The big kiln dwarfing Ted Sawyer is one of the Bullseye Research and Education kilns. I initially had a raging case of kiln envy, but then I realized that if I had a kiln that big and fired the really big slabs that they fire in it I wouldn't be able to get them out--the piece in that kiln right now is only three inches thick but it weighs *900 lbs* (and it's one of several--six?, nine? in a series. Oh my aching back!).

As the topic of the conference is kilncasting it was only appropriate that Ted share some of the casting techniques they have explored at Bullseye with us. I really like the mold-creation model shown below that has a regular (fairly fragile) plaster mold encased in a refractory cement mold before casting. That's some serious mold.

The conference really begins today at noon. Until then I will hang out online and catch up on my own work. V will be very happy to get an updated spreadsheet with all the current outstanding invoices and recent deposits. I got an inquiry last night for 58 glass and steel pieces for a corporate award that I need to follow up on. And if I get bored, I can always harry the hapless Wunder Assistant Becky who is managing extended firing and shipping duties during my absence with aplomb. At least it looks like aplomb from this distance.

Post-Post Script: It doesn't mean anything that the only photos I posted of Lani and Dan show the backs of their heads. These are people who move so fast that that might be your only view of them. Faces later...

Wednesday, June 17, 2009

The Adventure Begins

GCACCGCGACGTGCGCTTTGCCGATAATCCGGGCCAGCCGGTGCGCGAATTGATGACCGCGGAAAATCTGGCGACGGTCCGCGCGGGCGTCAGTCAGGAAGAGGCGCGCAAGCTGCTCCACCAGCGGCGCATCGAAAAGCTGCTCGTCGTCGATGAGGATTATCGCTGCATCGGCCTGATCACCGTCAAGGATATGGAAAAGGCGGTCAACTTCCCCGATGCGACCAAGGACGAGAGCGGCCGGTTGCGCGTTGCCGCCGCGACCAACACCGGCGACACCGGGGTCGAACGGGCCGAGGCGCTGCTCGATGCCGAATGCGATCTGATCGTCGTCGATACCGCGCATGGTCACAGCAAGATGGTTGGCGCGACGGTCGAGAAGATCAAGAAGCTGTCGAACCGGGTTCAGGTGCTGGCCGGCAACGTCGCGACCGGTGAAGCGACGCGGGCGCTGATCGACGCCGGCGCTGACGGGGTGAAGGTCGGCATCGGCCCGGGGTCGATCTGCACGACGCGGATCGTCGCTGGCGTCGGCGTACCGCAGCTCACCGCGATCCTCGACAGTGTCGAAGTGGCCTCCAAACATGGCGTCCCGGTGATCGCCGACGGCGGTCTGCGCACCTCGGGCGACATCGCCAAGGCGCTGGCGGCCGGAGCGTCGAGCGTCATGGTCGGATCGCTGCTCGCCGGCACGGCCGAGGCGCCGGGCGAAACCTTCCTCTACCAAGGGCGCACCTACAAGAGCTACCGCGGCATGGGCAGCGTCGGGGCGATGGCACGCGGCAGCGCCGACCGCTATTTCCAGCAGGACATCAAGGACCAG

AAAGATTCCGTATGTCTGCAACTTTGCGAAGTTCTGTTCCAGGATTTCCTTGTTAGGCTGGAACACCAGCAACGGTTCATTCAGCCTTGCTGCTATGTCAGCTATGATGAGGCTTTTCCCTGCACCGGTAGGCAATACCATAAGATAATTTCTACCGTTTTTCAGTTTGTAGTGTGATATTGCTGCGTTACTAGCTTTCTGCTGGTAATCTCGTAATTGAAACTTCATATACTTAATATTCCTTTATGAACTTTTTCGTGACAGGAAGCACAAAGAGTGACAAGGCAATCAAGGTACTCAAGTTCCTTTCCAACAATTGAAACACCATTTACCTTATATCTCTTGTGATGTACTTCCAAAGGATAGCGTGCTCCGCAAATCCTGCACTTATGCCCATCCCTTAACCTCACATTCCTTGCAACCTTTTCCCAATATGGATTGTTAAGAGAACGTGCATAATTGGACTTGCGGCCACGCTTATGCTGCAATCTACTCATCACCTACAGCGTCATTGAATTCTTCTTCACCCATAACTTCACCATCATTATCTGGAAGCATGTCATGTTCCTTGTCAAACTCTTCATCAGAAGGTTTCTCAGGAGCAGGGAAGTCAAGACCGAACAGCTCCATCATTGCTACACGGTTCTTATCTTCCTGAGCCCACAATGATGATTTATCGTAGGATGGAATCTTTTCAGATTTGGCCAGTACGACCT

Nothing to drink, the sound of suitcase wheels on slick marble tile for music. I'm at the Atlanta airport waiting to board my flight to Portland OR and BECon. This will be only my third conference in the past ten years, and I have taken only one other week-long class in 25 years. Can you say excited? While I wait, I will compose the last emails I need to send. I may break down and pay the $8 for connectivity from the airport just so I can get them out today. I land about 10:30 am and then have two hours to collect my baggage, get to Portland State U (I am staying in the dorm housing for the duration of the conference and the post conference workshop), get checked in and drop off my luggage, and trundle to the shuttle stop to catch the bus for the Portland Studio and Home Tour. I don't think I had better count on having time to figure out the vagaries of the network I assume I'll have at PU before the tour. I have been too busy to look up any further schedule info so I have no idea what I'll be doing after the tour ends at 5:30. Uh oh, we're beginning to board and I haven't even started on the emails... Guess they'll have to wait! (Mt Hood shot from the plane for my pic--go iPhone!)